Crookshanks wasn't sure what to do with his prey. Fortunately, he didn't have to wonder long. The man picked up the remains and wrapped them in a piece of cloth he pulled out from his pocket. 'I need certain rat parts,' he explained. 'They're an ingredient in several potions. Potions are … never mind, you probably don't care about that.'
They walked in companionable silence for a while, the man striding ahead and Crookshanks following closely behind, until the man stopped by something that looked like a blank piece of wall to Crookshanks. He'd learned enough to know that in this castle, not everything was the way it seemed, though, so he pawed the wall cautiously.
'Not that easy, I'm afraid.' The man took out the long narrow stick all humans always carried and made a complicated motion in the air.
A door opened in the wall so suddenly that it made the hair on Crookshanks's back stand up. Hoping that the man didn't notice – Crookshanks was no coward! – he walked in, holding his head high. The man could be trusted; his Kneazle-senses were more than certain about that by now. He only hoped there were no nasty surprises waiting inside.
The man was holding out a bowl with something in it – something that smelled delicious.
'Chicken entrails,' he explained. 'House elves keep bringing me everything they have left over from cooking, but I only need a small part of it. And there is only so much that I can pickle and put in the jars to scare the little imbeciles!'
He put the bowl down, letting Crookshanks sniff at it.
Now this is more like it! he thought, taking the first bite. Not that he minded the food his own human gave him; it was filling enough. But it lacked the taste and smell of real food.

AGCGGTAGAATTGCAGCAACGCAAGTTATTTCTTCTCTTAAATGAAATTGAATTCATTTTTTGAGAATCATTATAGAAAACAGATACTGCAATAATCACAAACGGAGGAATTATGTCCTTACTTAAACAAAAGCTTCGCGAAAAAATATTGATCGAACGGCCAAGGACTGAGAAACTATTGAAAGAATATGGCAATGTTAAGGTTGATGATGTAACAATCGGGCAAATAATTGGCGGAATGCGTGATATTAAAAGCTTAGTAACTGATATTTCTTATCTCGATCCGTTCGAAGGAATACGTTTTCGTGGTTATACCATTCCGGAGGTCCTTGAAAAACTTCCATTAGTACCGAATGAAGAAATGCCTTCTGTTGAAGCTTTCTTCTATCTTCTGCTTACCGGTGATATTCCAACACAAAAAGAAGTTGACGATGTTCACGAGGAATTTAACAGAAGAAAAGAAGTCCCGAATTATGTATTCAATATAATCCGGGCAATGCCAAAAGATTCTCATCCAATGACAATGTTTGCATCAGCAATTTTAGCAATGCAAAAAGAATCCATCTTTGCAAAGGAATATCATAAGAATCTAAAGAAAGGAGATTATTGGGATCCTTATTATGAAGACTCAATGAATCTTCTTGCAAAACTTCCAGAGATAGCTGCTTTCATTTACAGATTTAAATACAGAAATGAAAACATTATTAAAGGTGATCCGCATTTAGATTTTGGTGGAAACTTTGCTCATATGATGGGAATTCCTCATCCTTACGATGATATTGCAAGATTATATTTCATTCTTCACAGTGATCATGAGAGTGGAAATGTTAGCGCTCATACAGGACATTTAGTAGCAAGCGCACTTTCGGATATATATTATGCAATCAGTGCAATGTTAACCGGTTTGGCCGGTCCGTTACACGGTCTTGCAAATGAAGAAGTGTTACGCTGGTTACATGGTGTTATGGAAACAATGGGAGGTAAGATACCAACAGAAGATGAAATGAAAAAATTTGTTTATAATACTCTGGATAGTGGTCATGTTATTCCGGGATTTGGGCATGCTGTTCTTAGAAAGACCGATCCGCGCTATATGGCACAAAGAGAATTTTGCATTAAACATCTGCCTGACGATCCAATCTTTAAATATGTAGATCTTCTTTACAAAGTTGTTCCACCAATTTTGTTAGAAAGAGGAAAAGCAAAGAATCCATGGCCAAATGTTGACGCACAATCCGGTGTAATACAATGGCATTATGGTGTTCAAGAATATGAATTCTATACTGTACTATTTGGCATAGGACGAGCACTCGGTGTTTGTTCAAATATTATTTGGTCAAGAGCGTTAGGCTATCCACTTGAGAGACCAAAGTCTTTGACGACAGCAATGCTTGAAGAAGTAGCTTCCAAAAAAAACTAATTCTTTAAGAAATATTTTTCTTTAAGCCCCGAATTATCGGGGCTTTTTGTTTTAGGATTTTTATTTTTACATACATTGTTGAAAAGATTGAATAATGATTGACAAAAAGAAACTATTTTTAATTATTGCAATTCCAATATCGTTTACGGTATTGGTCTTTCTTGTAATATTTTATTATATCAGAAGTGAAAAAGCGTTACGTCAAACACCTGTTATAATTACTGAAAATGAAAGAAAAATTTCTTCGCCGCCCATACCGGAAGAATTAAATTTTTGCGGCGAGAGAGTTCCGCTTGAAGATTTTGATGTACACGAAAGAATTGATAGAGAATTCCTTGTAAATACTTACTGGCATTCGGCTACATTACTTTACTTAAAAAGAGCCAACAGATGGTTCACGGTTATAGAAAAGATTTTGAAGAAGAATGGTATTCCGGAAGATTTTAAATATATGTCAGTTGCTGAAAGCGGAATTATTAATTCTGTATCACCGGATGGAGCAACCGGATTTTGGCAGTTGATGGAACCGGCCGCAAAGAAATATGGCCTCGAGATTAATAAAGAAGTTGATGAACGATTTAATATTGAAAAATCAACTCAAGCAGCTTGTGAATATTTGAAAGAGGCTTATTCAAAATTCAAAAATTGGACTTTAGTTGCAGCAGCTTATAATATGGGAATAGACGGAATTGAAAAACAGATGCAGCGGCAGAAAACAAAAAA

When he'd finished, the man picked the bowl up with a smirk. 'Now, I believe I mentioned a deal. How about this: you bring me any rats you've caught, and get a bowl of this, or something equally tasty, in return?'
Crookshanks pretended to think it over for a moment. It wouldn't do to look too enthusiastic. On the other hand, humans tended to lose patience far too quickly…
He looked up at the man. 'Miaow.' There. That was clear enough.
It didn't take Crookshanks long to discover the most rat-infested areas in the dungeons. The deal was certainly working out well, except that on occasions, he had to exercise restraint to only catch the rats one at a time.
Once, he got into an argument with Mrs Norris, whose acquaintance he'd made the very next day after meeting the man in black, over a particularly juicy rat, but that was solved amicably. (Too amicably, according to Mrs Norris's own human, who tried to hit Crookshanks with a broomstick when he found them. Crookshanks still winced when remembering the incident.) Sometimes they hunted together, but Crookshanks found he preferred prowling the dungeons on his own. Mrs Norris had his own human who gave her treats, after all; the kind man Crookshanks had found was someone he wanted to keep to himself.
'Get away from Scabbers, you horrid beast!'
Crookshanks hissed at the boy and backed off. He knew to stay away from the students' pet rats – after it turned out that a screechy-voiced girl with a yellow tie had made a huge fuss over her Annie going missing, the kind man had given Crookshanks a very serious look, raised eyebrow and all, and warned him to stick to dungeon rats – but this one was different. It reeked of evil. Crookshanks didn't know just what it was, but something was very, very wrong with that rat.